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5. Tlharithad by Kelly Drinkwater

Texts | Grammar and Notes | Lexicon | Interlinear | Abbreviations
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Tlharithad

"Rakaisar Kedhre Hyanhamataro"

Hyanhamahyenadenhiate thare. Kia itondishe hyenare thana, kia kaisarosi idotsa tsere, kia isiboi thare "tsai!" rabaitaro zomimona. Do inas thare rakaisarosi, do itiamori thare: "Throme nhao kaisar kedhre taro?" Itotaro tsere: "Ka! mat tha kaisar kedhre taro." Kiakia, itiamori thare: "Nhakasoitsha nhaore rabapagro thasi iakodzholhi rhoshin nhaona?" Itotaro tsere: "Azhdosoitsha nhaore rabasiboi rapapagro, asazhd pagro thare." Kia itakros ototarore stare kamasasi thana, kia itenosirekaine rakaisarosi. Priostozedhi thare tsesi okora.
  Smooth English

"The Stone That Talked"

I walked along a beach. My foot went off/away from the path, and then it hit a stone, and then I heard something saying "ow!" I held the stone and asked it: "You're not really a stone that talks, are you?" It replied, "Yes! I am a stone that talks." Next, I asked it: "Do you want to narrate your whole life story for me?" It replied, "If you wanted to hear the narration, I would narrate it." This reply got me angry, and then the rock got thrown from my hand into the sea. I will not see it again.

[Translator's Note: That "if" is counterfactual, by the way. The implication is, you wouldn't want to hear the narration.]
 
Smooth English Translation of the Sabasasaj Text

"The Stone Talks"

While I walk along the beach, my foot goes off my path and something says "ow!" where my foot puts me: a stone. I ask the thing in my hand: "Are you indeed a talking stone?" "I am indeed a talking stone," it replies. Next I ask it: "Would you want to narrate about your whole life for me?" "At any time that you wanted to hear it, I would want to narrate it," it replies. Because this thing it said makes me angry, by my effort I throw out what goes in the sea. It will never again have seen.

[Translator's Note: I probably parsed the last sentence wrong, but I couldn't figure out where I had messed up, so I put it into Tlharithad as "I will never see it again".]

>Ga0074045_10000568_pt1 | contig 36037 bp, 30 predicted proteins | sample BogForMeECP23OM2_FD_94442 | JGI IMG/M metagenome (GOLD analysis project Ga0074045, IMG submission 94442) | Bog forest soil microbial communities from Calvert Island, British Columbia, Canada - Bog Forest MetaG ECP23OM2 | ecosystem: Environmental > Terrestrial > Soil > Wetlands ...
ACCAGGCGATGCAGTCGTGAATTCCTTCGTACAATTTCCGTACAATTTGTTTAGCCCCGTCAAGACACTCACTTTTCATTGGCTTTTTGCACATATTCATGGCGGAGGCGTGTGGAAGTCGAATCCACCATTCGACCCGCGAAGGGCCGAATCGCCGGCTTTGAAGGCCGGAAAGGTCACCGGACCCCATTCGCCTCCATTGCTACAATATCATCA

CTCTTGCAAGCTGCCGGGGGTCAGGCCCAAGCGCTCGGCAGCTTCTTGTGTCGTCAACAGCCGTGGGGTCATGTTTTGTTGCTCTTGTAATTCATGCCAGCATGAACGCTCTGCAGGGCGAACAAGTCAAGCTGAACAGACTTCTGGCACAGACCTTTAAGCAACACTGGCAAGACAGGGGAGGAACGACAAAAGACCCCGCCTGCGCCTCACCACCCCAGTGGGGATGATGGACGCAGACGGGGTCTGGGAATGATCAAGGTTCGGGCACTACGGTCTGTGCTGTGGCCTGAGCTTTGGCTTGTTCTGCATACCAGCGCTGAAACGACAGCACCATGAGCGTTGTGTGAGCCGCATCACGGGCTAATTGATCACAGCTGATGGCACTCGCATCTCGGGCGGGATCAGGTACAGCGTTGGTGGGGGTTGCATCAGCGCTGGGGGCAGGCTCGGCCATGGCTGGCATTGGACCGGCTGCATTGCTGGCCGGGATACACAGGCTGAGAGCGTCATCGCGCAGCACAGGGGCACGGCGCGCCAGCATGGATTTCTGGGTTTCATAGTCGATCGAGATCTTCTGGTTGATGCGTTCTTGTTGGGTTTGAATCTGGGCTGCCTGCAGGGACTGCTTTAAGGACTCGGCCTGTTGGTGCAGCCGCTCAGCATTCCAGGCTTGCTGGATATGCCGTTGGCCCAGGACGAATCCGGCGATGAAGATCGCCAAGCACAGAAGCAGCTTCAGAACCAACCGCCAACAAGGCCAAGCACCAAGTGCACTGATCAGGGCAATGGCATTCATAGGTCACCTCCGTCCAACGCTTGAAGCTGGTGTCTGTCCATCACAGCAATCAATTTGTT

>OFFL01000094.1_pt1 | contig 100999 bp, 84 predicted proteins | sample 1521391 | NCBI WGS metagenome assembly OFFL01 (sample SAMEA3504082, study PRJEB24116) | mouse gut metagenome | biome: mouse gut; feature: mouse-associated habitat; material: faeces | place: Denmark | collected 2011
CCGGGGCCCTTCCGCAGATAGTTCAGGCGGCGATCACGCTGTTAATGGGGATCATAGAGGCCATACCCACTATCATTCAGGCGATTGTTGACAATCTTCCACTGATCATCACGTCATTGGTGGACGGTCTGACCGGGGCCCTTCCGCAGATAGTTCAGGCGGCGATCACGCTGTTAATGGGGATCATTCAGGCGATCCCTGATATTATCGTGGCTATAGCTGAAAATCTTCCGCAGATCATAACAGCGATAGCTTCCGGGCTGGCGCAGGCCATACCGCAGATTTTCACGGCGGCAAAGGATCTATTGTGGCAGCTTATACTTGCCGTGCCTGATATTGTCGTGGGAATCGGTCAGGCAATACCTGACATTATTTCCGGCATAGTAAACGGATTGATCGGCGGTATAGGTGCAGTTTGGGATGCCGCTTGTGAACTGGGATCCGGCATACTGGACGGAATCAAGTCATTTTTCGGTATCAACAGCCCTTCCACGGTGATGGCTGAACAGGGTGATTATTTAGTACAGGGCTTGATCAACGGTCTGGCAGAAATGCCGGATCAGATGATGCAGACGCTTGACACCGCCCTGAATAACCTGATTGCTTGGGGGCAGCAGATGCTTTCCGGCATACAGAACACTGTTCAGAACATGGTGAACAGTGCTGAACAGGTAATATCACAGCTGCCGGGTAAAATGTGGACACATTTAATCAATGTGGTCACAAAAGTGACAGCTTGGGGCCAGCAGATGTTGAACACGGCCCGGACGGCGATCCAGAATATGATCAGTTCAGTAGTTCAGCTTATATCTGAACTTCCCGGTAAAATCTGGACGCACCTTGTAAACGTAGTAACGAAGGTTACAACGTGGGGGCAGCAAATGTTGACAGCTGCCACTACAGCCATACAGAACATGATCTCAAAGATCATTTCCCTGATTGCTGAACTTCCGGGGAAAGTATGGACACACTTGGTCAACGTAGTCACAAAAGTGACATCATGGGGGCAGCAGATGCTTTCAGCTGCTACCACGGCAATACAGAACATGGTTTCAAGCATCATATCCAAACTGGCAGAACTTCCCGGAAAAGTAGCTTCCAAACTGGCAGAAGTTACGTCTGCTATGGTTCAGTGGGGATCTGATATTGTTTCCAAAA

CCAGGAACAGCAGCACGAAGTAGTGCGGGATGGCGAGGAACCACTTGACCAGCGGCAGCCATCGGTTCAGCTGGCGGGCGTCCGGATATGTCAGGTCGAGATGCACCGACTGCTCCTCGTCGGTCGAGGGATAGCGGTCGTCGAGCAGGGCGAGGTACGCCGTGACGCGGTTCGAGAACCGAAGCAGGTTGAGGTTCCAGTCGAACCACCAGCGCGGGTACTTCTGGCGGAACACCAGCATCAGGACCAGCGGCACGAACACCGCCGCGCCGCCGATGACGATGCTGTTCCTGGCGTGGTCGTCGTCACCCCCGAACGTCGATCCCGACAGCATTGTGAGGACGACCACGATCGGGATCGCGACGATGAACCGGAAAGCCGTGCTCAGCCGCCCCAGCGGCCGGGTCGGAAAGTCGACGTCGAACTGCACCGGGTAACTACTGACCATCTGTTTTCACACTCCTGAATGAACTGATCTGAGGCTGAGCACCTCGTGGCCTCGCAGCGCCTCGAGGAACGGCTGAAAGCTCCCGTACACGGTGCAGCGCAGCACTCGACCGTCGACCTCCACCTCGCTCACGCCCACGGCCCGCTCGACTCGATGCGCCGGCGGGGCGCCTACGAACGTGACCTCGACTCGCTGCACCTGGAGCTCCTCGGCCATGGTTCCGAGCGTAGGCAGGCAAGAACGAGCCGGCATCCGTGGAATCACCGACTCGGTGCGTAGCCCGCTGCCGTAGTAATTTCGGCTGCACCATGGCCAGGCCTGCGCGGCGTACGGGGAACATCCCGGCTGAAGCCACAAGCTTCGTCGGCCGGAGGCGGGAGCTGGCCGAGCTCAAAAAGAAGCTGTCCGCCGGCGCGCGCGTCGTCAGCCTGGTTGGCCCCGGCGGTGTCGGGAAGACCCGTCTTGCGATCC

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Grammar and Notes

Phonemes & Orthography:
/p b t d k g s z/ <p b t d k g s z>
/S Z T D K K\/ <sh zh th dh lh l>
/R\ m n N 4 C/ <rh m n nh r hy>
/a e i o/ <a e i o>

(Exception: /Nk Ng/ are written <nk ng> instead of <nhk nhg>.)

Permitted consonant clusters:
/tS dZ st zd ts dz St/ permitted anywhere
/tK dK\ T4 D4 Zd (plosive)4/ not permitted word-finally
/Zd mp mb nt nd Nk Ng/ not permitted word-initially
/(nasal)4 4(nasal) 4(plosive)/ only permitted word-medially

Permitted diphthongs:
/ai ei oi ao/ permitted anywhere
/ia io/ not permitted after /K\/ or /C/

Most affixes have an "optional" sound at the point where they attach (e.g. the end of a prefix). This optional sound will drop if it would result in a forbidden cluster/diphthong. Optional sounds are shown in parentheses in the lexicon.

Grammar Stuff

Website: http://mizunomi.googlepages.com/

Constituent order is usually VSO. This is rarely rearranged. Rearranging is obligatory in relative clauses (the relativizer, standing in for some noun, comes first). Also, in a normal sentence, if something besides the verb comes first, it gets heavily focused. Very heavily, it better be important.